If you are going to build a vertical one and have a few floors with cat shelves as seating you will be able to use the length of your catio as your height.
In this case, you will want to use total sq ft to get an estimate of how much space you need per kitty cat.
City or Building Code Requirements
If you know my Kritter Kondo story, you know the reason I was motivated to design outdoor cat enclosures for my fur babies had to do with building code restrictions.
Every city is different so be sure to look into the requirements specific to your area.
The last thing you want to do is get started on building and get a hefty fine for going outside the guidelines your city has implemented.
Even worse, they make you take it down, after all the work you put into building it!
Your city or building codes might only allow for certain size enclosures, and that could greatly impact the size of your catio!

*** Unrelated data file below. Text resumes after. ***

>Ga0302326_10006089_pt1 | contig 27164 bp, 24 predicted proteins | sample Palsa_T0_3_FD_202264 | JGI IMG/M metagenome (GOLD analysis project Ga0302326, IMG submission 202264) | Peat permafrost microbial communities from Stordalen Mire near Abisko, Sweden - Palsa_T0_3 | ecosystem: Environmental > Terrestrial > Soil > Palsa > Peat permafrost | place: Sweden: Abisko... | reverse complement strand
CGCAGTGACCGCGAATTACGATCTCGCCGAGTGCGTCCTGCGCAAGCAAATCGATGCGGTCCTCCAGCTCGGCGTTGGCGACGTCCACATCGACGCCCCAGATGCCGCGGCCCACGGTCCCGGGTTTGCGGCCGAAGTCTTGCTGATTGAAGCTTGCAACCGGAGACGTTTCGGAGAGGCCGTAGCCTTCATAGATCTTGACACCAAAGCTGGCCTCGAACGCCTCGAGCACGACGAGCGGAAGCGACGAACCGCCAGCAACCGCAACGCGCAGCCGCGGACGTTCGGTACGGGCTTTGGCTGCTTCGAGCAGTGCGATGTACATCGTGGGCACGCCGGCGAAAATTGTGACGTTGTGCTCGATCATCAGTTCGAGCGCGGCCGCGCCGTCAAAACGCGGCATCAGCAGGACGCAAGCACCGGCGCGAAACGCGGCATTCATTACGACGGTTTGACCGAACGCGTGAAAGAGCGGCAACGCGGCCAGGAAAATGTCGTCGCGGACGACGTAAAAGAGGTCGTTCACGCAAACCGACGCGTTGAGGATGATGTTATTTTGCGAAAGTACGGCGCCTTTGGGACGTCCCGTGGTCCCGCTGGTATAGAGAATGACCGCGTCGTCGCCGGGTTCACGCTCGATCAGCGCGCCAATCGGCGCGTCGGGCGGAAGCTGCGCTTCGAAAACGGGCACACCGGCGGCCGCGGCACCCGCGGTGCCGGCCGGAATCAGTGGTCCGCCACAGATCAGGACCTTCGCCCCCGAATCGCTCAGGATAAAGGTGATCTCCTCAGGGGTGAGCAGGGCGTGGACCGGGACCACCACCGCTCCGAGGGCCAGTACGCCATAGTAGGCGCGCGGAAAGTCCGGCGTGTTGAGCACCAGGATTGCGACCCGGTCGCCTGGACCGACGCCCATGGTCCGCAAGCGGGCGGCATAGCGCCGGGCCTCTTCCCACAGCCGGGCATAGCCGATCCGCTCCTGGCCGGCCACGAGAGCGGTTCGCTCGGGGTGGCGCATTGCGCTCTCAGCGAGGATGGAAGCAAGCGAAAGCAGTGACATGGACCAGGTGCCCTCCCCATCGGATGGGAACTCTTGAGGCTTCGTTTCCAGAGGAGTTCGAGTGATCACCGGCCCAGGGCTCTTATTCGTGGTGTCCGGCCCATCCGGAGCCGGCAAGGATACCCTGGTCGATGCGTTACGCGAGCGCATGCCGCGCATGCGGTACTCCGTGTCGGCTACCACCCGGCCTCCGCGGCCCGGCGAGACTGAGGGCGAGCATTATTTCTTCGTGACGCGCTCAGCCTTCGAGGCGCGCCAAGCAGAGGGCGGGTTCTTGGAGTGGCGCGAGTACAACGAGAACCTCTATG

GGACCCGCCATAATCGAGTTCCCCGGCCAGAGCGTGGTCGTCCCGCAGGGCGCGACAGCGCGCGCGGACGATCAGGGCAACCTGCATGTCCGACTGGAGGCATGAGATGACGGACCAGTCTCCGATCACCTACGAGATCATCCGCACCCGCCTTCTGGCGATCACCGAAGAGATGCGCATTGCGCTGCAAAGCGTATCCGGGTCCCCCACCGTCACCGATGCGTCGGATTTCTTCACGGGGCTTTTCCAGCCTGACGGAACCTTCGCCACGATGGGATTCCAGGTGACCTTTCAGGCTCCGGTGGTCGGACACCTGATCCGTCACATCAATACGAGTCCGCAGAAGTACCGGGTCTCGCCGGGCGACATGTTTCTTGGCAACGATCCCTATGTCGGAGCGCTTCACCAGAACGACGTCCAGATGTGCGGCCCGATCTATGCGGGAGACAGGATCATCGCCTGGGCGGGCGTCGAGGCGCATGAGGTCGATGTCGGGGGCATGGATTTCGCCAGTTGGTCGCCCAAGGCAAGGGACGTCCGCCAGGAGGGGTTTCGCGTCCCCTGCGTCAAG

Landlord or HOA Limitations
Along the same lines as city code regulations, you will want to check your lease or association paperwork. If you are a home owner, your home owner association paperwork should have everything spelled out including what you can build and what you cannot build. You will also want to check any guidelines about structures in your yard, or on the side of your home. This can be totally different than city building requirements, so be sure to read over everything thoroughly.
If you rent an apartment or home, chances are you will be limited to a balcony catio or outdoor enclosure especially if you live in a building.
Something like netting can be wrapped around your balcony to keep your kitty from jumping out (especially baby kittens, they can be a handful!)
If you rent a home from someone, you will want to check your lease and also do a little research on city codes. Your landlord might have overlooked something like a catio in your lease guidelines so be sure to do your own research too.